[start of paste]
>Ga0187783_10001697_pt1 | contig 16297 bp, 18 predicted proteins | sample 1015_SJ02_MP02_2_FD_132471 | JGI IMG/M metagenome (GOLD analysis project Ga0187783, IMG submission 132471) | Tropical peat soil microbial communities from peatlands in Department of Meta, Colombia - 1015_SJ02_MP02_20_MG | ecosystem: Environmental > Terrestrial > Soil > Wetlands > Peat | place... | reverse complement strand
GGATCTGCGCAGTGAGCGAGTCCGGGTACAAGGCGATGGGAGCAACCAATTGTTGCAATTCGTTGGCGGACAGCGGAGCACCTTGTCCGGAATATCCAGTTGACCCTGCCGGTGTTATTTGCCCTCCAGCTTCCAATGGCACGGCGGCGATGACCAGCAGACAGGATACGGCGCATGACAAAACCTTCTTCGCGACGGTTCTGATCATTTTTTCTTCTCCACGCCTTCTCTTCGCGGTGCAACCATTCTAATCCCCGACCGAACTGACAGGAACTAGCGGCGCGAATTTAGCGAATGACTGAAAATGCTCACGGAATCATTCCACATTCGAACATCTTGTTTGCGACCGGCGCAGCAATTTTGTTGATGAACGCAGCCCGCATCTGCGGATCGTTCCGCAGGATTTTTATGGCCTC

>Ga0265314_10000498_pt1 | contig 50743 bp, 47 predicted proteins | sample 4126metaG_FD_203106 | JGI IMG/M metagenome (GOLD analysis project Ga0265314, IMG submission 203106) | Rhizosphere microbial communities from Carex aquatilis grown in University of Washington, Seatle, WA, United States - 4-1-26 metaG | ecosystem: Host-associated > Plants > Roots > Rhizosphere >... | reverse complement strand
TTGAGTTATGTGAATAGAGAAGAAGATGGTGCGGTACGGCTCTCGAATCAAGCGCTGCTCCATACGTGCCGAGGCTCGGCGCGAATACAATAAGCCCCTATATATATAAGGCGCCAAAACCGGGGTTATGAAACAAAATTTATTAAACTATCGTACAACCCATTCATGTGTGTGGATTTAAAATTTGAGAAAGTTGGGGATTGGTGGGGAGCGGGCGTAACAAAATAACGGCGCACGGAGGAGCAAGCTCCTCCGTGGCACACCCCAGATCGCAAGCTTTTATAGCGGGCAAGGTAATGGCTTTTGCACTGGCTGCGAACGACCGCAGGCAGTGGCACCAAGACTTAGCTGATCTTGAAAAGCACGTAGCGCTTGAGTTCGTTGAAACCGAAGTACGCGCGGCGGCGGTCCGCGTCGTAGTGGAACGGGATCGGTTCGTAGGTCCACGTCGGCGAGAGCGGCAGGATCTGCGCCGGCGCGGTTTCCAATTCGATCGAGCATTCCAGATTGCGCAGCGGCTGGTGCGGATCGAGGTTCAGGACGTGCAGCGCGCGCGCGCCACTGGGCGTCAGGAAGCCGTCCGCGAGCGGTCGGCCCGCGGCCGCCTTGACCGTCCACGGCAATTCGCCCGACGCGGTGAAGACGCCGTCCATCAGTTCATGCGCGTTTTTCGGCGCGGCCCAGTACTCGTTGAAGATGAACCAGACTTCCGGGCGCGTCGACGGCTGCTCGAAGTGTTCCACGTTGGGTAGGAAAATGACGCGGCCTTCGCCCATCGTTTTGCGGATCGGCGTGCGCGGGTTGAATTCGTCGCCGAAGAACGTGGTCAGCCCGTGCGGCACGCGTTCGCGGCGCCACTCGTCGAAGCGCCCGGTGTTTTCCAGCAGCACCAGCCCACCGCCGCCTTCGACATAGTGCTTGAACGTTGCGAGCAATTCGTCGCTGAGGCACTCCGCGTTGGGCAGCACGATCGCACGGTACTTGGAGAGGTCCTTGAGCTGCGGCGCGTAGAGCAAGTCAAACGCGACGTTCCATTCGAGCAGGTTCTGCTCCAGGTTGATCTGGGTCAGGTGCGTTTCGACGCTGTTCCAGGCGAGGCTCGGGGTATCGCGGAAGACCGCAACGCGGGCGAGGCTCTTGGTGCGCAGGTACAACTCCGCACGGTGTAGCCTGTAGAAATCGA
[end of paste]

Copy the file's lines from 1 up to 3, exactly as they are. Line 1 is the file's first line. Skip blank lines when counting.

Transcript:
>Ga0187783_10001697_pt1 | contig 16297 bp, 18 predicted proteins | sample 1015_SJ02_MP02_2_FD_132471 | JGI IMG/M metagenome (GOLD analysis project Ga0187783, IMG submission 132471) | Tropical peat soil microbial communities from peatlands in Department of Meta, Colombia - 1015_SJ02_MP02_20_MG | ecosystem: Environmental > Terrestrial > Soil > Wetlands > Peat | place... | reverse complement strand
GGATCTGCGCAGTGAGCGAGTCCGGGTACAAGGCGATGGGAGCAACCAATTGTTGCAATTCGTTGGCGGACAGCGGAGCACCTTGTCCGGAATATCCAGTTGACCCTGCCGGTGTTATTTGCCCTCCAGCTTCCAATGGCACGGCGGCGATGACCAGCAGACAGGATACGGCGCATGACAAAACCTTCTTCGCGACGGTTCTGATCATTTTTTCTTCTCCACGCCTTCTCTTCGCGGTGCAACCATTCTAATCCCCGACCGAACTGACAGGAACTAGCGGCGCGAATTTAGCGAATGACTGAAAATGCTCACGGAATCATTCCACATTCGAACATCTTGTTTGCGACCGGCGCAGCAATTTTGTTGATGAACGCAGCCCGCATCTGCGGATCGTTCCGCAGGATTTTTATGGCCTC

>Ga0265314_10000498_pt1 | contig 50743 bp, 47 predicted proteins | sample 4126metaG_FD_203106 | JGI IMG/M metagenome (GOLD analysis project Ga0265314, IMG submission 203106) | Rhizosphere microbial communities from Carex aquatilis grown in University of Washington, Seatle, WA, United States - 4-1-26 metaG | ecosystem: Host-associated > Plants > Roots > Rhizosphere >... | reverse complement strand